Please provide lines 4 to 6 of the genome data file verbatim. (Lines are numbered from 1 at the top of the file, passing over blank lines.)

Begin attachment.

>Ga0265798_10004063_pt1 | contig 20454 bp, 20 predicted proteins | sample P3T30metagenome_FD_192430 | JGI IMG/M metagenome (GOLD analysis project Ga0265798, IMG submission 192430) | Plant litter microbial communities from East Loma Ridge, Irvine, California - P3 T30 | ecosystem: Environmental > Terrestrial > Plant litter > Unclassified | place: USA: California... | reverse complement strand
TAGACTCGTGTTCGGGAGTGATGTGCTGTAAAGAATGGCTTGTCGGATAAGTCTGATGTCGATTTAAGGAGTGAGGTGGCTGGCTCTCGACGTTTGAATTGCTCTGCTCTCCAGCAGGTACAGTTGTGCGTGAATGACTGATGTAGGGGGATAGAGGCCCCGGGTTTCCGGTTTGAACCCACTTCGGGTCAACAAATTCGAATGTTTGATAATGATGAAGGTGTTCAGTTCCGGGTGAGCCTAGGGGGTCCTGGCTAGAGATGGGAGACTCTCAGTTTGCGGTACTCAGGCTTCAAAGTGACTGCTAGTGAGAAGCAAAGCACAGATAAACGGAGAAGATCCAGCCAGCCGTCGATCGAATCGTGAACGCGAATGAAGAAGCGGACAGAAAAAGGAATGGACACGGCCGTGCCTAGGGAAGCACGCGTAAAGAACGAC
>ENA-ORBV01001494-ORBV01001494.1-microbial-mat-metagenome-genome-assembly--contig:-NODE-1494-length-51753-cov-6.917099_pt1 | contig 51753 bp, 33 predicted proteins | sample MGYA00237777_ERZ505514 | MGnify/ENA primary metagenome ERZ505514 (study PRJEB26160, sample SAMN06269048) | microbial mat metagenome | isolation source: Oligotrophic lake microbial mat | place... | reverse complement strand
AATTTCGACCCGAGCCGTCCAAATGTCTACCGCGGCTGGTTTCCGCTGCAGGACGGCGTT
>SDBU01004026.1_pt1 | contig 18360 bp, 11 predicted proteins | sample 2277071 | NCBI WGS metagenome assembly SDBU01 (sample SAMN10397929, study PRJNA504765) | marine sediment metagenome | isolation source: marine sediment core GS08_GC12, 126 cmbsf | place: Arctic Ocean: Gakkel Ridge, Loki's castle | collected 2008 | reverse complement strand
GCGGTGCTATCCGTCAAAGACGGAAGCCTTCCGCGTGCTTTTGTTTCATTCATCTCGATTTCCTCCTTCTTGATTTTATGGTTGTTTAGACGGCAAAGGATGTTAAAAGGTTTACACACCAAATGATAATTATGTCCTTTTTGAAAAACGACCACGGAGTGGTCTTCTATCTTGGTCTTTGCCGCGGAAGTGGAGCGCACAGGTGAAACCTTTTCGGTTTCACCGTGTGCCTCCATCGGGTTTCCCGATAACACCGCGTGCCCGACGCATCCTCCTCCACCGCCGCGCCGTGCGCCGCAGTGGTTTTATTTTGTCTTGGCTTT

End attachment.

AATTTCGACCCGAGCCGTCCAAATGTCTACCGCGGCTGGTTTCCGCTGCAGGACGGCGTT
>SDBU01004026.1_pt1 | contig 18360 bp, 11 predicted proteins | sample 2277071 | NCBI WGS metagenome assembly SDBU01 (sample SAMN10397929, study PRJNA504765) | marine sediment metagenome | isolation source: marine sediment core GS08_GC12, 126 cmbsf | place: Arctic Ocean: Gakkel Ridge, Loki's castle | collected 2008 | reverse complement strand
GCGGTGCTATCCGTCAAAGACGGAAGCCTTCCGCGTGCTTTTGTTTCATTCATCTCGATTTCCTCCTTCTTGATTTTATGGTTGTTTAGACGGCAAAGGATGTTAAAAGGTTTACACACCAAATGATAATTATGTCCTTTTTGAAAAACGACCACGGAGTGGTCTTCTATCTTGGTCTTTGCCGCGGAAGTGGAGCGCACAGGTGAAACCTTTTCGGTTTCACCGTGTGCCTCCATCGGGTTTCCCGATAACACCGCGTGCCCGACGCATCCTCCTCCACCGCCGCGCCGTGCGCCGCAGTGGTTTTATTTTGTCTTGGCTTT